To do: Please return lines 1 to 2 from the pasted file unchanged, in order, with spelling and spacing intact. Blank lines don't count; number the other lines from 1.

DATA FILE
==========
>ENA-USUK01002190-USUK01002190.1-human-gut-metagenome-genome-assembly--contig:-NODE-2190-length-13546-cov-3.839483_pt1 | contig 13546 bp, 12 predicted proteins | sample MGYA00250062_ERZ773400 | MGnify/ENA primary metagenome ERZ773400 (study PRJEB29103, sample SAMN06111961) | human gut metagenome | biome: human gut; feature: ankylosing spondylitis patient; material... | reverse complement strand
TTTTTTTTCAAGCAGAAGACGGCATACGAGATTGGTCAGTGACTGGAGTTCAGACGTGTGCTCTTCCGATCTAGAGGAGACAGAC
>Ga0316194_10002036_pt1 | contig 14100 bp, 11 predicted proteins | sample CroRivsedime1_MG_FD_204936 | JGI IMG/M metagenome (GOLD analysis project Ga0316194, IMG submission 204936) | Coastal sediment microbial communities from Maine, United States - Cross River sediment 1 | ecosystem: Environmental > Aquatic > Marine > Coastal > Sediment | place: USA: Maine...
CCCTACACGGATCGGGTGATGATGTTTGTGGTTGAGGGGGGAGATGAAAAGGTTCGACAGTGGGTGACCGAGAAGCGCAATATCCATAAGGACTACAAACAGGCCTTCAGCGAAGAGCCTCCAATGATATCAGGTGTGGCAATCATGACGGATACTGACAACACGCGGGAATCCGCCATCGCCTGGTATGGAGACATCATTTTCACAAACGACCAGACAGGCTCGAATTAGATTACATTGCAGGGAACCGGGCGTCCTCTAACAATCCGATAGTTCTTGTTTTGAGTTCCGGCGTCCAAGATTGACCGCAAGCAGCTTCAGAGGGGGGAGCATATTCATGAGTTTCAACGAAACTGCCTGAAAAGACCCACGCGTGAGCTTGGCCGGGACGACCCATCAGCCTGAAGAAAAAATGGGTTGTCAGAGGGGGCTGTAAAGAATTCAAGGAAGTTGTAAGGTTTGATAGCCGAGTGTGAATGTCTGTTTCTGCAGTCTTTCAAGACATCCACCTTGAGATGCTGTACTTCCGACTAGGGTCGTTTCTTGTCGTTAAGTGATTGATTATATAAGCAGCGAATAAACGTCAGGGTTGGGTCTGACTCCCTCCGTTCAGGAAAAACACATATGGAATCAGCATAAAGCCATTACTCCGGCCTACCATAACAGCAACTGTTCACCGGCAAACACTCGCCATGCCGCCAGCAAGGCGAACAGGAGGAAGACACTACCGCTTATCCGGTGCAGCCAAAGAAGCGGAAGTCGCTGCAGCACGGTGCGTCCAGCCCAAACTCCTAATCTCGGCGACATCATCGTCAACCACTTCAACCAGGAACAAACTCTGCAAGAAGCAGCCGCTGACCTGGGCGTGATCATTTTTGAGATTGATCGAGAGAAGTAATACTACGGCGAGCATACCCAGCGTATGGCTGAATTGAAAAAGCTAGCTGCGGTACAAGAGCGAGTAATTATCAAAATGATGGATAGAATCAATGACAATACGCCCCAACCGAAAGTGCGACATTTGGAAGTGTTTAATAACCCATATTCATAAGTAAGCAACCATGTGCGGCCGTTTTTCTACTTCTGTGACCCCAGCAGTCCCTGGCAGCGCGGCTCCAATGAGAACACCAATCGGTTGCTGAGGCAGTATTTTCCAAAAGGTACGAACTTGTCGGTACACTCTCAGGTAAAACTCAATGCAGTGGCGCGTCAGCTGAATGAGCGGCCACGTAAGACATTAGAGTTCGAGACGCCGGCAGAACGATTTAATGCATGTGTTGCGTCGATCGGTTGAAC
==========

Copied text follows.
>ENA-USUK01002190-USUK01002190.1-human-gut-metagenome-genome-assembly--contig:-NODE-2190-length-13546-cov-3.839483_pt1 | contig 13546 bp, 12 predicted proteins | sample MGYA00250062_ERZ773400 | MGnify/ENA primary metagenome ERZ773400 (study PRJEB29103, sample SAMN06111961) | human gut metagenome | biome: human gut; feature: ankylosing spondylitis patient; material... | reverse complement strand
TTTTTTTTCAAGCAGAAGACGGCATACGAGATTGGTCAGTGACTGGAGTTCAGACGTGTGCTCTTCCGATCTAGAGGAGACAGAC